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|3-Series (E36) Chat relating to the BMW 3-Series from 1992-1999. Autodoodad Specific models include: BMW 316i, BMW 318i, BMW 318iS/ti, BMW 320, BMW 323, BMW 320, BMW 324, BMW 325, BMW 328.|
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I have a 1995 325i convert. the air conditioner works fine, but when turn on heat only cool air comes out. Any sugesstion on the problem is appreciated
careful when you change the t-stat if you have a plastic housing. They seem pretty strong but i cracked mine putting it back together. didnt even notice until i started having issues and noticed the leak. IMO the aluminum aftermarket ones are worth it!
Do u have to take of the fan to change the thermostat. look tight with fan there?
hi there before you change the thermostat leave your car running at normal temp and check the the top water hose coming of the thermostat housing if that remains cold then you know that your thermostat is not opening to let the water travel around the system,the other thing is that if it did remain closed then your car would be over heating.next thing to do is check you dont have an air lock in your cooling system,this is very easy to do and you do not need 2 people to do this.All you have to do is open your radiator cap and the small round philips screw on the right hand side of radiator cap,now pour your water in the radiator and keep filling UNTIL you see water coming out the bleeder hole ,take your time and dont worry if your filling your radiator right to the top as this is the only way taking out the air out of the cooling system.When the water has come out the bleeder hole, screw in the small philips screw then your radiator cap thats it.DO NOT have your engine on while you are doing this you dont need to.Run the engine at normal operating temp and check your heater.if the problem persists then its most probably your heater valve.let me know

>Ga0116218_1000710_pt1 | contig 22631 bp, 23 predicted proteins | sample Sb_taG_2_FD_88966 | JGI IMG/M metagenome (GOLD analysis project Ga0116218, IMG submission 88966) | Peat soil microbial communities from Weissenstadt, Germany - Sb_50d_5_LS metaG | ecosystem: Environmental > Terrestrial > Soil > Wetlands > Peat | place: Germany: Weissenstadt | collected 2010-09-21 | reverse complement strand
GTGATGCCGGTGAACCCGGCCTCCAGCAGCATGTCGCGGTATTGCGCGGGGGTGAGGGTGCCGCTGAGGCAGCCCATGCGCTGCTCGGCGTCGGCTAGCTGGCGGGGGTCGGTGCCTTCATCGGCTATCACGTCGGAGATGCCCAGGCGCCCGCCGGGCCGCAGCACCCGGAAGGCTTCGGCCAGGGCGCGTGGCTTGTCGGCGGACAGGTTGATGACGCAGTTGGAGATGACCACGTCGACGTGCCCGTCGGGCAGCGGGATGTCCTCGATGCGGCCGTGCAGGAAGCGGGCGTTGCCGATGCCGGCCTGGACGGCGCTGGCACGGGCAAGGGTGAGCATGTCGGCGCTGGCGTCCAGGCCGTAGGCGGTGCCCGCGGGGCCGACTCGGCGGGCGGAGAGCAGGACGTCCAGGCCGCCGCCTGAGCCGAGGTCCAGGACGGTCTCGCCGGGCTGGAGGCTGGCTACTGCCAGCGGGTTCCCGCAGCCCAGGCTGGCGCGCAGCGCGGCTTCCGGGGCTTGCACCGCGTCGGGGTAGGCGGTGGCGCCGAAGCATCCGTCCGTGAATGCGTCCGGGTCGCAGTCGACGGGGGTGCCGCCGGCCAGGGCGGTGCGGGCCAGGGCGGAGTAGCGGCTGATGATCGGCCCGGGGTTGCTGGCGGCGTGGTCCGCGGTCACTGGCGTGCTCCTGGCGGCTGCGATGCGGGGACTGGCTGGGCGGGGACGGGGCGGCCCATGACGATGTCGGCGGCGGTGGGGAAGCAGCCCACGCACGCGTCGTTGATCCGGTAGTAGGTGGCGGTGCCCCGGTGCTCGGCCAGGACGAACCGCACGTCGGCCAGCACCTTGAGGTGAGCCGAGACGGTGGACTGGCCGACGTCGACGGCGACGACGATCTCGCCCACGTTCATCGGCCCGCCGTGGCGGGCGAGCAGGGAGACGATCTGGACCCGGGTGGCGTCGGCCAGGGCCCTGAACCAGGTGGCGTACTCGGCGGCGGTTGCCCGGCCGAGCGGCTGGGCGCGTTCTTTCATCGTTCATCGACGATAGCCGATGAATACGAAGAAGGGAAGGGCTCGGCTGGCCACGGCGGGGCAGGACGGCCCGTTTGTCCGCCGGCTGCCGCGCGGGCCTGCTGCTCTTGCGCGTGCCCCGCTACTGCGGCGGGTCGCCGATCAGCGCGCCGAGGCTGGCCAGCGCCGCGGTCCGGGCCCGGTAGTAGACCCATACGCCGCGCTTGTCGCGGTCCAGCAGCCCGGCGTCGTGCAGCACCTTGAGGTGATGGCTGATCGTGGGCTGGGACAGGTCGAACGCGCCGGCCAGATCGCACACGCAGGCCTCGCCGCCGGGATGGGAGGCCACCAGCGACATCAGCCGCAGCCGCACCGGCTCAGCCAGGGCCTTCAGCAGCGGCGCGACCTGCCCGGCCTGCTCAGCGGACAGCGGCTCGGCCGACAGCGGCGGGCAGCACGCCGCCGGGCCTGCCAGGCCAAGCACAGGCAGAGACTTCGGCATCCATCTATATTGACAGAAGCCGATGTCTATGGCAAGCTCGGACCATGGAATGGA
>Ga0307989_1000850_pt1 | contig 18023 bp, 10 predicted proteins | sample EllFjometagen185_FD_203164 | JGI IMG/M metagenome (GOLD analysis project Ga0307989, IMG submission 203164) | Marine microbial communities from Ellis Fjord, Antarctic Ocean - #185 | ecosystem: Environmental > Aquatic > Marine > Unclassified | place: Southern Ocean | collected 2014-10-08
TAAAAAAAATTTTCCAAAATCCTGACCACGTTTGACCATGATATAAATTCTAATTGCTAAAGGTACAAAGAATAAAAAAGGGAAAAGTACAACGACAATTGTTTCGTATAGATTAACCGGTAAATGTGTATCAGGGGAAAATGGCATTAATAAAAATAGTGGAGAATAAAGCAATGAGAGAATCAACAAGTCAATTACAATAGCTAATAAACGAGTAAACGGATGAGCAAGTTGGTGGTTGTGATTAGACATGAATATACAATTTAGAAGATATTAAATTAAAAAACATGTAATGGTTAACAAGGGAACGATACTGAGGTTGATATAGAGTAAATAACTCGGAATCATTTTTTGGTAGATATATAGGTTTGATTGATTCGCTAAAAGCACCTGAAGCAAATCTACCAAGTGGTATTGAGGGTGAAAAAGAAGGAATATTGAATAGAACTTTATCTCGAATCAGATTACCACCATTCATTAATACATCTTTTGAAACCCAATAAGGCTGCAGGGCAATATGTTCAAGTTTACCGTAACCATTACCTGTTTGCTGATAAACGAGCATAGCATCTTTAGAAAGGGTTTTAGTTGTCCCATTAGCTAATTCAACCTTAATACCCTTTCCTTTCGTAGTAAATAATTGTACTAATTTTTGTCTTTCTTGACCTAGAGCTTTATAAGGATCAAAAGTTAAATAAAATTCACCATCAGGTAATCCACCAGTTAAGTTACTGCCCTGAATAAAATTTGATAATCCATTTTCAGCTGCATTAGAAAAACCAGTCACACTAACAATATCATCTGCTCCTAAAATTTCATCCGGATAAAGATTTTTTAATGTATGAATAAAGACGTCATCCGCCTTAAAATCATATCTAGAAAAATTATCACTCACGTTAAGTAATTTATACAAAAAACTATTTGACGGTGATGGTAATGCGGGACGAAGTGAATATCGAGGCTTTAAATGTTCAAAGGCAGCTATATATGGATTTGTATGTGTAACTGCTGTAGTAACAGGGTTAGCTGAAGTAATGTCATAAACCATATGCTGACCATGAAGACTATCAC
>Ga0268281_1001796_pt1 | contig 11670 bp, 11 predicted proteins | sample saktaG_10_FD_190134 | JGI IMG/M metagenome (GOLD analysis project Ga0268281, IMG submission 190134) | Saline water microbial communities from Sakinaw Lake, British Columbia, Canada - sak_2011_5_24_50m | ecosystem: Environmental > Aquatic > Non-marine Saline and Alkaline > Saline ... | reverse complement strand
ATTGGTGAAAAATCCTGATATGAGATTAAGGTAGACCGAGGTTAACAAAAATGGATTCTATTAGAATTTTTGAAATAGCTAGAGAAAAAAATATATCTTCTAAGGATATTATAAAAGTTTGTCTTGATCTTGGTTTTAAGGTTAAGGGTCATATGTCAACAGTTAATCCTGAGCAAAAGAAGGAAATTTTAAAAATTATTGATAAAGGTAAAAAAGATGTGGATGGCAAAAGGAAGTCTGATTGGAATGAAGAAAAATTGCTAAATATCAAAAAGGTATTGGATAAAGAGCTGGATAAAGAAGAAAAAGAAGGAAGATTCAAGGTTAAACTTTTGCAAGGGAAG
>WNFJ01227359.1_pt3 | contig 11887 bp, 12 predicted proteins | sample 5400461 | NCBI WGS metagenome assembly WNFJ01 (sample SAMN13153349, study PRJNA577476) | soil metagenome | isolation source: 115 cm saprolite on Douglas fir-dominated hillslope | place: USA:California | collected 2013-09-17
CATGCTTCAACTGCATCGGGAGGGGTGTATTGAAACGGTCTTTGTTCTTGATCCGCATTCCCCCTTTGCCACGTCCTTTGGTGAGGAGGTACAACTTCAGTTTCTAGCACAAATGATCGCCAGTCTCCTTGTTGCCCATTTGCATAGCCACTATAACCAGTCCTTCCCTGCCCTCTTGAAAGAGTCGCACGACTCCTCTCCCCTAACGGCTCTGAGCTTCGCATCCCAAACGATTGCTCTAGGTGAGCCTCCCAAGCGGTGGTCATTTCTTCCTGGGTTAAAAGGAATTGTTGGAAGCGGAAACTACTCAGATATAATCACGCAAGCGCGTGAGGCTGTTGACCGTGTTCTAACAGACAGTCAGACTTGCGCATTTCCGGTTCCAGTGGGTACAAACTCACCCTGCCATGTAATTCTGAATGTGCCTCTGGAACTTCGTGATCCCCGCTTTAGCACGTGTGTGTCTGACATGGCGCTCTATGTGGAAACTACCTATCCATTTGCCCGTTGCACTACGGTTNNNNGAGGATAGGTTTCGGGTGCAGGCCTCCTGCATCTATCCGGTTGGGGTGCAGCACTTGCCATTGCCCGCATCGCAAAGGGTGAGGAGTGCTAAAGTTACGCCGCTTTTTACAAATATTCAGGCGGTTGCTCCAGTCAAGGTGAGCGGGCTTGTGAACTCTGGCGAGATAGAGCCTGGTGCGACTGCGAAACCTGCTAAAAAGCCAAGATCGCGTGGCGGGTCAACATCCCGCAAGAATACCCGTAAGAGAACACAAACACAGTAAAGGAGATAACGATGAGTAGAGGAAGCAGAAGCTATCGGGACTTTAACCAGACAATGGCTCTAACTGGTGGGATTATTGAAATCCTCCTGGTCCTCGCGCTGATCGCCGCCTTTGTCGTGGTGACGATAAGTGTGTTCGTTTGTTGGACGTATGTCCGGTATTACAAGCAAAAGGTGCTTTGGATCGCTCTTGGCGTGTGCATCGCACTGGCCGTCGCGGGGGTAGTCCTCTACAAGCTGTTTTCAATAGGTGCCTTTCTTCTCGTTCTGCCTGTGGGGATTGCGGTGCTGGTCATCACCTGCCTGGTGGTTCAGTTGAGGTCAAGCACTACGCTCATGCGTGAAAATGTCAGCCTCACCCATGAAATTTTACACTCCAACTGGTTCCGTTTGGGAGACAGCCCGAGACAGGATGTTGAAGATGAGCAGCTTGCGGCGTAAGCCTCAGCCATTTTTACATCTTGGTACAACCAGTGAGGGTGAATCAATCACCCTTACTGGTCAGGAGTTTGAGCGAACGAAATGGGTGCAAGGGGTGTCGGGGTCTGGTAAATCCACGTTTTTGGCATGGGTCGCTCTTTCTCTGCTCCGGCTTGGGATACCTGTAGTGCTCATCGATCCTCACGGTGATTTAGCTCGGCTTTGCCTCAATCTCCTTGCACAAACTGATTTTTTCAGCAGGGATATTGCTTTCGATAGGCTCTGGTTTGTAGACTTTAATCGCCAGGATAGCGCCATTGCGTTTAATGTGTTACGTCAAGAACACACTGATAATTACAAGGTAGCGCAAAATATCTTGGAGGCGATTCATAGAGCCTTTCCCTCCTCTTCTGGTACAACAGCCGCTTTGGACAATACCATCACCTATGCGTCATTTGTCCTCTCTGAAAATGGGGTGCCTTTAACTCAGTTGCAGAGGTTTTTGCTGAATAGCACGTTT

You do need the engine on in order to FULLY bleed the cooling system, proper bleeding technique has been outlined by many of us multiple times. Running the engine will allow the water pump to do just that pump the water through the cooling system, it allows the thermostat to open, and turning the heat all the way up opens the heater valve so coolant will flow through the heater core, all of which are necessary if you want to properly bleed the cooling system and prevent air bubbles. It might take a while but you want to close that bleeder screw when you see NO MORE BUBBLES coming out. So in summary you do need the engine on.
yeah it will, but not all of it, the bleeder hole isn't the highest point in the cooling system, obvious design flaw, this allows air to get trapped at other points, this means that just pouring it in isn't enough, you need to circulate the coolant through the system in order to evacuate all possible air pockets, you are talking about a cooling system that is self bleeding ie the fill point is the highest point of the system this is true on European e36 m3's, not true on the car we're talking about, if you want to do it the way you're stating and that works for you, great, but it's not the way I would do it, and certainly not the way i would instruct/recommend others to do. This is something I've done multiple times on multiple vehicles and have had ZERO problems to date by following the technique I explained.
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